Can serving the world lead to a great job? Yes it can!
In my last post, I talked about how volunteer work with federal organizations such as the Peace Corps or VISTA can help you gain job skills and contacts that will land you a job afterward, even in this tough economy.
Todd Valdini provides a good example of how to make it all work.
Valdini graduated a few years ago with an English degree and took a job as a paralegal in a law firm. He enjoyed the job and found it challenging enough, but it was not what he wanted to do for the rest of his life.
"It took four years to finally cut my ties with the 'real world' and return to school. I chose a degree in linguistics because that was something I knew would challenge me intellectually," he says. But he wasn't sure what he would do with that degree once he had it.
"I had been involved in volunteer activities on campus and was looking for additional ways to extend my service to others," he says. "And I was not ignorant of the fact that successful Peace Corps service can open up career doors. The agency's high brand-name recognition tends to jump out on a resume."
Additionally, his future wife was interested in having an overseas volunteer experience, too. So they decided to join the Peace Corps together.
The two taught English at Guizhou Normal University in Guiyang, Guizhou, China. "My students ranged anywhere from high school juniors to continuing education adults," he says. He taught English conversation and writing, college research and composition, and American culture. "In addition to the normal workload, my wife and I organized girls and boys clubs (respectively) and an American film club."
When Valdini and his wife returned to the U.S. they tapped in to the job hunting network, both formal and informal, that working for the Peace Corps provides. For starters, he attended a career conference for returned Peace Corps volunteers in Washington, DC.
"The conference not only provided excellent, practical advice for job seekers, but also tapped [me] into a diverse network of NGOs, federal agencies and like-minded altruists," he says. He "papered" the job fair with his résumé and gave his elevator pitch at nearly every booth.
Within a week the Social Security Administration had offered him an interview via e-mail and eventually that's where he landed a job. "I consider myself lucky to have landed my current position with SSA, but I also know that exercising my contacts and calling on past PC colleagues for recommendations helped tremendously," he says.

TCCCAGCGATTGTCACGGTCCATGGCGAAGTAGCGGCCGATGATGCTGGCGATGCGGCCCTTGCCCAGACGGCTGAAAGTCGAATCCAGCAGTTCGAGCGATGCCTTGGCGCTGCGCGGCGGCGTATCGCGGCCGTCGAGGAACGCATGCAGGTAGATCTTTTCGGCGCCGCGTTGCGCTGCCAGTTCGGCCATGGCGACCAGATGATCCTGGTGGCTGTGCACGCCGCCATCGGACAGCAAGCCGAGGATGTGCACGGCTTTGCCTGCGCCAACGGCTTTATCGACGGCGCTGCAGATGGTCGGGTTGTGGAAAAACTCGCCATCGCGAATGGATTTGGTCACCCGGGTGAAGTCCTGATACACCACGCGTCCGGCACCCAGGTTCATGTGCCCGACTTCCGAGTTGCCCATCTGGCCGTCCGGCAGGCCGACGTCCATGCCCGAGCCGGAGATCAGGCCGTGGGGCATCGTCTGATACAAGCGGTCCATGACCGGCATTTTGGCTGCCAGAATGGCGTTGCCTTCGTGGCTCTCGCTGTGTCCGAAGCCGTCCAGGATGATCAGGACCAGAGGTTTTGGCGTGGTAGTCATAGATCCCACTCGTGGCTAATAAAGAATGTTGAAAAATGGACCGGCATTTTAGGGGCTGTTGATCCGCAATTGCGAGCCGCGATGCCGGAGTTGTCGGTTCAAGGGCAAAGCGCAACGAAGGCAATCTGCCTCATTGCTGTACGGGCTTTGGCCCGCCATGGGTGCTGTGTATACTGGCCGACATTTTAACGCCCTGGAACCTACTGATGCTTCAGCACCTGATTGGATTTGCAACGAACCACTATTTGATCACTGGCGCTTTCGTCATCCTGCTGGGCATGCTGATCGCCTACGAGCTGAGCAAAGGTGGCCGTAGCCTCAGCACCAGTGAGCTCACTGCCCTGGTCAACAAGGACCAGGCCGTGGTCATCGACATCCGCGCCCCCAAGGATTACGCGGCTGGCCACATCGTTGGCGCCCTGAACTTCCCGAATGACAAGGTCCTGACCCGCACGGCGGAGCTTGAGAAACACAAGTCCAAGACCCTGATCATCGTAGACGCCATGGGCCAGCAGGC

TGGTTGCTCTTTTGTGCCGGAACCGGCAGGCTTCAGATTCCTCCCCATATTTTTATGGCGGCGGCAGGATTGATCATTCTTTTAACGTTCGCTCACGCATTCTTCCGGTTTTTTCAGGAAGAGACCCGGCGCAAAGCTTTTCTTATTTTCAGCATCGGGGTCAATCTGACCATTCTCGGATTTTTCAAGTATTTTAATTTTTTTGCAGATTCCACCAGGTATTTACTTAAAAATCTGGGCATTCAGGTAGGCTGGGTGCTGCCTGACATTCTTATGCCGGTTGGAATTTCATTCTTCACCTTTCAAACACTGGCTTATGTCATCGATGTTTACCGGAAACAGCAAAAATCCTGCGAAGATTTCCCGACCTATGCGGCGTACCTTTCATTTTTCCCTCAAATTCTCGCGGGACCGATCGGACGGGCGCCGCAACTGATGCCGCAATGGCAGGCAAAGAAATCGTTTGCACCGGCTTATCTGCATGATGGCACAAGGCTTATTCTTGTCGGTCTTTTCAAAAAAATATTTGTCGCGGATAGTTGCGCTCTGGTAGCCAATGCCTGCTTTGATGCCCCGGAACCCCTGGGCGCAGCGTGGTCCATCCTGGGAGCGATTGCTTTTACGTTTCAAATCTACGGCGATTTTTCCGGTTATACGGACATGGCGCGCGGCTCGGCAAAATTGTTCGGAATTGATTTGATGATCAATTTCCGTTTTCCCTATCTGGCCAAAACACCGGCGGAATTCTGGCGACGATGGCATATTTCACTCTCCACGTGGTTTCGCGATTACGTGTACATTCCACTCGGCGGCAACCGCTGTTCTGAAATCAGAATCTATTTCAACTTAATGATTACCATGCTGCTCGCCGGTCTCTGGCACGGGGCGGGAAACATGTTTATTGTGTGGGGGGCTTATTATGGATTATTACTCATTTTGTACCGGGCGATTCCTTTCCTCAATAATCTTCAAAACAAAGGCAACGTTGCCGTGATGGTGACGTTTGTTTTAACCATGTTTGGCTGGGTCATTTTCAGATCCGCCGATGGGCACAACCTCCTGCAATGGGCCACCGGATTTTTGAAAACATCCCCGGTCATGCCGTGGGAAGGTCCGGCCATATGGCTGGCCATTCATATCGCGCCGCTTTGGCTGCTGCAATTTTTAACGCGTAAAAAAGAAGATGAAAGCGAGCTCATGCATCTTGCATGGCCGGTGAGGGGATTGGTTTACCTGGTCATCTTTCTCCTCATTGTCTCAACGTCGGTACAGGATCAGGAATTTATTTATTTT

Valdini works as a management analyst for the SSA. He says both the job skills he obtained in the Peace Corps and the reputation of Peace Corps workers helped him get the job. His teaching experience in China fits in with a major project he is assigned to in the Training & Human Resources division.
But more importantly, Valdini says his managers are impressed with how former Peace Corps workers can handle anything thrown at them.
"We require little oversight and we get thrown some of the craziest assignments," he says. "My supervisors know that we are very resourceful and we don't back away from a challenge." And Valdini says the Social Security Administration plans on hiring many more returned Peace Corps volunteers because of that faith in their work.
Valdini says you should start the Peace Corp. application process a year in advance of wanting to join. Because of the sour economy, the number of applications has soared, and it could take that long before you are accepted.
You sign up with the Peace Corp. for 27 months and can spend most of that time in some very primitive conditions. Volunteers help communities in other countries with everything from developing safe drinking water supplies to learning modern business practices. The benefits include health care, student loan deferments, job search resources and a chunk of cash at the end of your stint.
He cautions, "Peace Corps is not an easy twenty-seven months. Those expecting a vacation need not apply."
You'll most likely come out knowing a new language and will become an expert on a particular corner of the world. "And yes, you will have a bevy of great stories with which to regale your friends and family," he says, "but not without having first made some sacrifices." Valdini says he had to "put ego, pride, nationalism, cultural preconceptions and the conveniences of home that we take for granted in check for two years."
"It's not an easy thing to do," he admits. "But you will be a stronger, better person for having shed those layers of identity and seen the world from a different perspective."